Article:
Glasgow-based deaf charity closes after 200 years

Deaf Connections in Glasgow has gone bust
Deaf Connections in Glasgow has gone bust

Deaf Connections, the Glasgow-based voluntary organisation delivering specialist services to adult deaf people across Scotland, has been placed in to voluntary liquidation after experiencing cash flow difficulties.

The charity ceased all operations from yesterday (August 29).

A statement from the board of directors explained that falling revenues and public sector funding had led to the appointment of provisional liquidators at the charity that formed officially in 1822.

Ken Pattullo and Kenny Craig of Begbies Traynor were appointed as provisional liquidators by the court on 29th August after a detailed review of the charity’s finances and trading.

Mr Pattulo said: “Despite efforts over recent years to generate income from training and services as well as offering meeting and venue space at its head office building at 100 Norfolk Street base in Glasgow, the charity’s income shortfall has left the directors no option but to cease operations immediately.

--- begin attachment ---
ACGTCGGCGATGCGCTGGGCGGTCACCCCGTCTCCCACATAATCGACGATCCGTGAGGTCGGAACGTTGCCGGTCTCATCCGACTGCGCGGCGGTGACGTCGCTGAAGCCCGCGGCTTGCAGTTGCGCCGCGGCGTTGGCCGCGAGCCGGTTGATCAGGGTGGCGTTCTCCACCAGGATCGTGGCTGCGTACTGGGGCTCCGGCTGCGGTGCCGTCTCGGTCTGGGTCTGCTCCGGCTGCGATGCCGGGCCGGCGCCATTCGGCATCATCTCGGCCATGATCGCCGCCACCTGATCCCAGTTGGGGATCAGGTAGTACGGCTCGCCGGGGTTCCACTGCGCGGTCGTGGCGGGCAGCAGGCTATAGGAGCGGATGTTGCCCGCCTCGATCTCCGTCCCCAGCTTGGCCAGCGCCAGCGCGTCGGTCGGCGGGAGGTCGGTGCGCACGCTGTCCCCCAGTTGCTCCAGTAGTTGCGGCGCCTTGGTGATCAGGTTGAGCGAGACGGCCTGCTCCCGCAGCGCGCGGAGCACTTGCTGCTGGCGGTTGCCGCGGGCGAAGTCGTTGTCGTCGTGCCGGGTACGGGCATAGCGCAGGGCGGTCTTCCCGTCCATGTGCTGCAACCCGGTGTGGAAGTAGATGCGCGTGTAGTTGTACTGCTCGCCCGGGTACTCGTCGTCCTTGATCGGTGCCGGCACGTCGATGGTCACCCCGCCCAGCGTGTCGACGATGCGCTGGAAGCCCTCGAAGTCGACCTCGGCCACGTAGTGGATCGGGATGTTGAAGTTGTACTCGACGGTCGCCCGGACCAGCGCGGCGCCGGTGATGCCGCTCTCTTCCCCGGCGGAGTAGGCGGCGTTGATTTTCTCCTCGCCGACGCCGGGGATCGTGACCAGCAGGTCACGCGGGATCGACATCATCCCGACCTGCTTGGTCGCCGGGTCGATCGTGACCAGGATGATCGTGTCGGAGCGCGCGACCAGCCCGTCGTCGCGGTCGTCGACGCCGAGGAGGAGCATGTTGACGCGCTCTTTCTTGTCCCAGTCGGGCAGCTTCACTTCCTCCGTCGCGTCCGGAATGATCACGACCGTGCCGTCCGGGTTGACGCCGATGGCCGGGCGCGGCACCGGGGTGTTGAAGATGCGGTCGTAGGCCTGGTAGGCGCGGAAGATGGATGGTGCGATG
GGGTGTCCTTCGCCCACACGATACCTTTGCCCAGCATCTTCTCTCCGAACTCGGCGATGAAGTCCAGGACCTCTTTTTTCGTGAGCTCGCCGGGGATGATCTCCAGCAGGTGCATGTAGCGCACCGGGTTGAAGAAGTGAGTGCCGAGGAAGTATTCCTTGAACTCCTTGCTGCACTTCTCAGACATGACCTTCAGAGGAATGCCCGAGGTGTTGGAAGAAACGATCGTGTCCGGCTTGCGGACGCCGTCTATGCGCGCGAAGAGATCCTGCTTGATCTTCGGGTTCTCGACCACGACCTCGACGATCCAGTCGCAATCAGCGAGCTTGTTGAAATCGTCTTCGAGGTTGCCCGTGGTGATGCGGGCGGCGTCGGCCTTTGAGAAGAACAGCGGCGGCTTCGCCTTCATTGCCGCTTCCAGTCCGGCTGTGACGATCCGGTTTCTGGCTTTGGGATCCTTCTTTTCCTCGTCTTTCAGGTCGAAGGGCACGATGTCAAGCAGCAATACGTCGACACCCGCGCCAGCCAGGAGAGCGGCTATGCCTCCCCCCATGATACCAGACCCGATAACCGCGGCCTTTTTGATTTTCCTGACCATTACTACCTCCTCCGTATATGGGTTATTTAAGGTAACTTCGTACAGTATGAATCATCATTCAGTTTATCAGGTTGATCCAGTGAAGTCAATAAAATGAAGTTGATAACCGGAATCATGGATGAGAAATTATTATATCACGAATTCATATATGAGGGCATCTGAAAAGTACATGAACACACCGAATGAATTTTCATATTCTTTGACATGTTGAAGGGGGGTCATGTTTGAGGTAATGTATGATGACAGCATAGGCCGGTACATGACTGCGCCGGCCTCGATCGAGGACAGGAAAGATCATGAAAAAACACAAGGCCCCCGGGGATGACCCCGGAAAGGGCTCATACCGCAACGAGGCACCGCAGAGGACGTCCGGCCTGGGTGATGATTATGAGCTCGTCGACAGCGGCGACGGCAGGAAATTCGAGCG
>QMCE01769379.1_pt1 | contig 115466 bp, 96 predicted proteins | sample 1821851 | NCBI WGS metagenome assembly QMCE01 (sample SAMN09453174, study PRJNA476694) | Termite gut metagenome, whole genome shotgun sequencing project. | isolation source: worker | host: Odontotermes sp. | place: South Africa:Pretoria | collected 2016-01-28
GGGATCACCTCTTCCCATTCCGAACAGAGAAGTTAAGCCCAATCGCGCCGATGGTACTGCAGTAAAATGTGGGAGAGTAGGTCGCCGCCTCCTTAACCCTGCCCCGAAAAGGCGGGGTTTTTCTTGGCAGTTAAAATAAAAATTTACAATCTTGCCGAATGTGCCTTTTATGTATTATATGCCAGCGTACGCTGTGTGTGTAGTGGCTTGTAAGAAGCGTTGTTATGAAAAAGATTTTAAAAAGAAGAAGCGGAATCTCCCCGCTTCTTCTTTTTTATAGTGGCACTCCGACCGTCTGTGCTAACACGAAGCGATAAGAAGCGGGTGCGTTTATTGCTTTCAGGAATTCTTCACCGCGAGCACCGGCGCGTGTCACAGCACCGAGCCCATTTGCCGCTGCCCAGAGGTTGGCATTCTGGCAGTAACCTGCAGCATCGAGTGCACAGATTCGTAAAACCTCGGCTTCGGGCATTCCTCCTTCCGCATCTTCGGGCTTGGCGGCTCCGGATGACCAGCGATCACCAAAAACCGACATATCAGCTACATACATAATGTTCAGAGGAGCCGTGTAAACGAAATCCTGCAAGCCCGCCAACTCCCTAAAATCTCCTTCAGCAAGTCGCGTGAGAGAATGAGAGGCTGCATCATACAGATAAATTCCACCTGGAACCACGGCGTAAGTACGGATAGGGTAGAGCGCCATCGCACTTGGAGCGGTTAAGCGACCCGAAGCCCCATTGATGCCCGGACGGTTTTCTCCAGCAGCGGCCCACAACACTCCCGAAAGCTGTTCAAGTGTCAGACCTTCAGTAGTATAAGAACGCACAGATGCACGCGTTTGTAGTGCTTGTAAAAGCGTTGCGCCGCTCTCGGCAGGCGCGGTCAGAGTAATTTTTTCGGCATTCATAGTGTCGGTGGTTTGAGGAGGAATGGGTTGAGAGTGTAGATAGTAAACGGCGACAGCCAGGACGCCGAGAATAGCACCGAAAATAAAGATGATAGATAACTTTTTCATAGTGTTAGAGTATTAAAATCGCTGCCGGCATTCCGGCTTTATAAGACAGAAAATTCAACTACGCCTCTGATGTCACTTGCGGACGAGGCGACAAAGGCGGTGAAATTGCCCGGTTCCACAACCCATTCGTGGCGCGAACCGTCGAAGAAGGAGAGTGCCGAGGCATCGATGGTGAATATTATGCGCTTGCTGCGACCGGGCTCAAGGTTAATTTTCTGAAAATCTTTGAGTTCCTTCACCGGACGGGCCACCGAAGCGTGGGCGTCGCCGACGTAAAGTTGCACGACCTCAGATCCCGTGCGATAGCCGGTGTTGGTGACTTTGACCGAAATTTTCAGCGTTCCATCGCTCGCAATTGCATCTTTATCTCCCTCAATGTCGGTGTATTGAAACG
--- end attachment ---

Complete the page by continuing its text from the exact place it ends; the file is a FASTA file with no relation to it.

“The board is appealing for other organisations to step in to assist, where possible, in the delivery of any aspect of its work to the deaf community that it has served for almost two centuries.

In a statement issued today, the board of directors of Deaf Connections Ltd said: “We would like to thank all of our frontline staff who have worked tirelessly for the benefit of those most disadvantaged in society. In the last few years, we have attempted to engage with young people more than ever and our ongoing success represents this achievement.

“We are saddened that we will no longer be able to deliver this much needed and effective service to young people ,but it is not just young people that will be affected by this decision. All of our committees, clubs and the entire deaf community will be affected by the loss of a venue that provided for them since Deaf Connections moved to Norfolk Street in 1990.

“We want to thank everyone who has supported us and we are tremendously proud of everything we have achieved together for 197 years.”

In order to fulfil their duties as directors, the board consulted insolvency professionals to evaluate Deaf Connections’ legal options.